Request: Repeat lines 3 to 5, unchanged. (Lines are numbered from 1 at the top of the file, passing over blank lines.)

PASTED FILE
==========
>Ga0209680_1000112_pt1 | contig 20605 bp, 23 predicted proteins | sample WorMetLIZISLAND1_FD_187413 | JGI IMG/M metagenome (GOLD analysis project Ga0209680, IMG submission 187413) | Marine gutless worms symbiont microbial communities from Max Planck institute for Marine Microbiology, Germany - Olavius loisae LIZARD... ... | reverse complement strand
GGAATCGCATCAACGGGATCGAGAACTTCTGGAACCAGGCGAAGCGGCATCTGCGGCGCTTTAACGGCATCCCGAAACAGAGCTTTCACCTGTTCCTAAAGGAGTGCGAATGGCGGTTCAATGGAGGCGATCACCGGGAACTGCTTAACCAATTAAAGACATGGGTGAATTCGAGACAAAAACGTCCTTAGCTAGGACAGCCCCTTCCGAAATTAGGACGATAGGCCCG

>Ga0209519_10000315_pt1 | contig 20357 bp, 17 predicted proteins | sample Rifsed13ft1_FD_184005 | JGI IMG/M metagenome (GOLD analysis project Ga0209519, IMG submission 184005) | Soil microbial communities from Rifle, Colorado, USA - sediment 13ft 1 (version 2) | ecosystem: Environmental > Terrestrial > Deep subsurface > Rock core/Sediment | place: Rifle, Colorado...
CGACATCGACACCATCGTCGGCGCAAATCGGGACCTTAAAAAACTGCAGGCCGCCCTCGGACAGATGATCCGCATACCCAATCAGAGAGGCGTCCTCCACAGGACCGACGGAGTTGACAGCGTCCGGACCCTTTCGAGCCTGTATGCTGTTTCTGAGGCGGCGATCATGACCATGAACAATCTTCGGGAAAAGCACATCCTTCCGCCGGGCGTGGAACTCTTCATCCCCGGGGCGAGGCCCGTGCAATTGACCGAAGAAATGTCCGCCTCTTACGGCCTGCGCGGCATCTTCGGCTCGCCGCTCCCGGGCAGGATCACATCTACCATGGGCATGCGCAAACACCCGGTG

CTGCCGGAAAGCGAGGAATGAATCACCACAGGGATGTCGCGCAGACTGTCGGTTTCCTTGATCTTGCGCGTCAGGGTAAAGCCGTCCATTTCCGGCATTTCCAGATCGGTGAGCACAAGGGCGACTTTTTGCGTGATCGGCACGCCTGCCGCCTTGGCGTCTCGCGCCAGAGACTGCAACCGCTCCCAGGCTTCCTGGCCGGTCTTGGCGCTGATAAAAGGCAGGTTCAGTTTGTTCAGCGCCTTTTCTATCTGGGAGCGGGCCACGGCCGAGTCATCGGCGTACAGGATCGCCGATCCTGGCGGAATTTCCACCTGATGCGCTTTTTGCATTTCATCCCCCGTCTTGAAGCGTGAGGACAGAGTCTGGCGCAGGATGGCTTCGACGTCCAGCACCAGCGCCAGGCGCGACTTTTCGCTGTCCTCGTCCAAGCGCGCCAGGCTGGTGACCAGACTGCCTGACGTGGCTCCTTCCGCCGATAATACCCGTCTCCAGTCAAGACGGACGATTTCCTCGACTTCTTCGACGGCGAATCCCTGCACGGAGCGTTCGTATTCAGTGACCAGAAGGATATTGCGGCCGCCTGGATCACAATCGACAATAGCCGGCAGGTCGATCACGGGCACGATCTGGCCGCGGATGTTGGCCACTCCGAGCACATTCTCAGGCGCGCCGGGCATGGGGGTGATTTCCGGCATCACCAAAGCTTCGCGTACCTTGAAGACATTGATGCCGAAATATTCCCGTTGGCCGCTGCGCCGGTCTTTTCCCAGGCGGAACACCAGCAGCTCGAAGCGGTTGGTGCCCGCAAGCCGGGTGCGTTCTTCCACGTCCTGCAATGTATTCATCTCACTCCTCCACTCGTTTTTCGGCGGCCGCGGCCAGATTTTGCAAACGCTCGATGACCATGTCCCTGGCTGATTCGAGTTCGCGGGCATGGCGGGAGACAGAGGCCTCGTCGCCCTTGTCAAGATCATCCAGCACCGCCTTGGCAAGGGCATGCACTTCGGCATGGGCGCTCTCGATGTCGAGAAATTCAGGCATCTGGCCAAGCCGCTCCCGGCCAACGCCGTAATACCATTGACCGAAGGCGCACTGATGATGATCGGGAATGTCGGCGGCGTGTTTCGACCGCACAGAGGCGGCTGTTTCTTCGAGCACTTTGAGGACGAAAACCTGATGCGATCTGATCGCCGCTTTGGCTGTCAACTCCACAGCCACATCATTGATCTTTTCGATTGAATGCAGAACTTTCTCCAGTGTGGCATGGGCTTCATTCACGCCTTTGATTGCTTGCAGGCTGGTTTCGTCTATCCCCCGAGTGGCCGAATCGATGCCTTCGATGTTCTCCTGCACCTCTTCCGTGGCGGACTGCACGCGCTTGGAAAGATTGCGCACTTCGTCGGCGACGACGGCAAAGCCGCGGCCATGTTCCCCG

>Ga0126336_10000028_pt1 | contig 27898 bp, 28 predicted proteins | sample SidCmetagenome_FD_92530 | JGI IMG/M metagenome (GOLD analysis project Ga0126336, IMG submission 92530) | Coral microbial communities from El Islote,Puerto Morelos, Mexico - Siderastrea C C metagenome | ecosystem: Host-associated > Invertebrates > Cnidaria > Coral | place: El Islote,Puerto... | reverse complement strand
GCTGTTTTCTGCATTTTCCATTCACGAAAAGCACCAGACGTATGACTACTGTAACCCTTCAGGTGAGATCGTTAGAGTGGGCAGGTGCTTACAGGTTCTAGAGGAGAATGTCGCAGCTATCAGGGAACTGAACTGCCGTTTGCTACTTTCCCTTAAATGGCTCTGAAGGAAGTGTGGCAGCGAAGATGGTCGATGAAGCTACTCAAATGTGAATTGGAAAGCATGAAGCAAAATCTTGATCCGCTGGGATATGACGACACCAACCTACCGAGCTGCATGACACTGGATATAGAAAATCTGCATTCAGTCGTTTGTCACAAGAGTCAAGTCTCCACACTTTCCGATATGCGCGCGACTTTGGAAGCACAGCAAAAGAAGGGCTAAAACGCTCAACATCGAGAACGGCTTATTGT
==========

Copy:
>Ga0209519_10000315_pt1 | contig 20357 bp, 17 predicted proteins | sample Rifsed13ft1_FD_184005 | JGI IMG/M metagenome (GOLD analysis project Ga0209519, IMG submission 184005) | Soil microbial communities from Rifle, Colorado, USA - sediment 13ft 1 (version 2) | ecosystem: Environmental > Terrestrial > Deep subsurface > Rock core/Sediment | place: Rifle, Colorado...
CGACATCGACACCATCGTCGGCGCAAATCGGGACCTTAAAAAACTGCAGGCCGCCCTCGGACAGATGATCCGCATACCCAATCAGAGAGGCGTCCTCCACAGGACCGACGGAGTTGACAGCGTCCGGACCCTTTCGAGCCTGTATGCTGTTTCTGAGGCGGCGATCATGACCATGAACAATCTTCGGGAAAAGCACATCCTTCCGCCGGGCGTGGAACTCTTCATCCCCGGGGCGAGGCCCGTGCAATTGACCGAAGAAATGTCCGCCTCTTACGGCCTGCGCGGCATCTTCGGCTCGCCGCTCCCGGGCAGGATCACATCTACCATGGGCATGCGCAAACACCCGGTG

CTGCCGGAAAGCGAGGAATGAATCACCACAGGGATGTCGCGCAGACTGTCGGTTTCCTTGATCTTGCGCGTCAGGGTAAAGCCGTCCATTTCCGGCATTTCCAGATCGGTGAGCACAAGGGCGACTTTTTGCGTGATCGGCACGCCTGCCGCCTTGGCGTCTCGCGCCAGAGACTGCAACCGCTCCCAGGCTTCCTGGCCGGTCTTGGCGCTGATAAAAGGCAGGTTCAGTTTGTTCAGCGCCTTTTCTATCTGGGAGCGGGCCACGGCCGAGTCATCGGCGTACAGGATCGCCGATCCTGGCGGAATTTCCACCTGATGCGCTTTTTGCATTTCATCCCCCGTCTTGAAGCGTGAGGACAGAGTCTGGCGCAGGATGGCTTCGACGTCCAGCACCAGCGCCAGGCGCGACTTTTCGCTGTCCTCGTCCAAGCGCGCCAGGCTGGTGACCAGACTGCCTGACGTGGCTCCTTCCGCCGATAATACCCGTCTCCAGTCAAGACGGACGATTTCCTCGACTTCTTCGACGGCGAATCCCTGCACGGAGCGTTCGTATTCAGTGACCAGAAGGATATTGCGGCCGCCTGGATCACAATCGACAATAGCCGGCAGGTCGATCACGGGCACGATCTGGCCGCGGATGTTGGCCACTCCGAGCACATTCTCAGGCGCGCCGGGCATGGGGGTGATTTCCGGCATCACCAAAGCTTCGCGTACCTTGAAGACATTGATGCCGAAATATTCCCGTTGGCCGCTGCGCCGGTCTTTTCCCAGGCGGAACACCAGCAGCTCGAAGCGGTTGGTGCCCGCAAGCCGGGTGCGTTCTTCCACGTCCTGCAATGTATTCATCTCACTCCTCCACTCGTTTTTCGGCGGCCGCGGCCAGATTTTGCAAACGCTCGATGACCATGTCCCTGGCTGATTCGAGTTCGCGGGCATGGCGGGAGACAGAGGCCTCGTCGCCCTTGTCAAGATCATCCAGCACCGCCTTGGCAAGGGCATGCACTTCGGCATGGGCGCTCTCGATGTCGAGAAATTCAGGCATCTGGCCAAGCCGCTCCCGGCCAACGCCGTAATACCATTGACCGAAGGCGCACTGATGATGATCGGGAATGTCGGCGGCGTGTTTCGACCGCACAGAGGCGGCTGTTTCTTCGAGCACTTTGAGGACGAAAACCTGATGCGATCTGATCGCCGCTTTGGCTGTCAACTCCACAGCCACATCATTGATCTTTTCGATTGAATGCAGAACTTTCTCCAGTGTGGCATGGGCTTCATTCACGCCTTTGATTGCTTGCAGGCTGGTTTCGTCTATCCCCCGAGTGGCCGAATCGATGCCTTCGATGTTCTCCTGCACCTCTTCCGTGGCGGACTGCACGCGCTTGGAAAGATTGCGCACTTCGTCGGCGACGACGGCAAAGCCGCGGCCATGTTCCCCG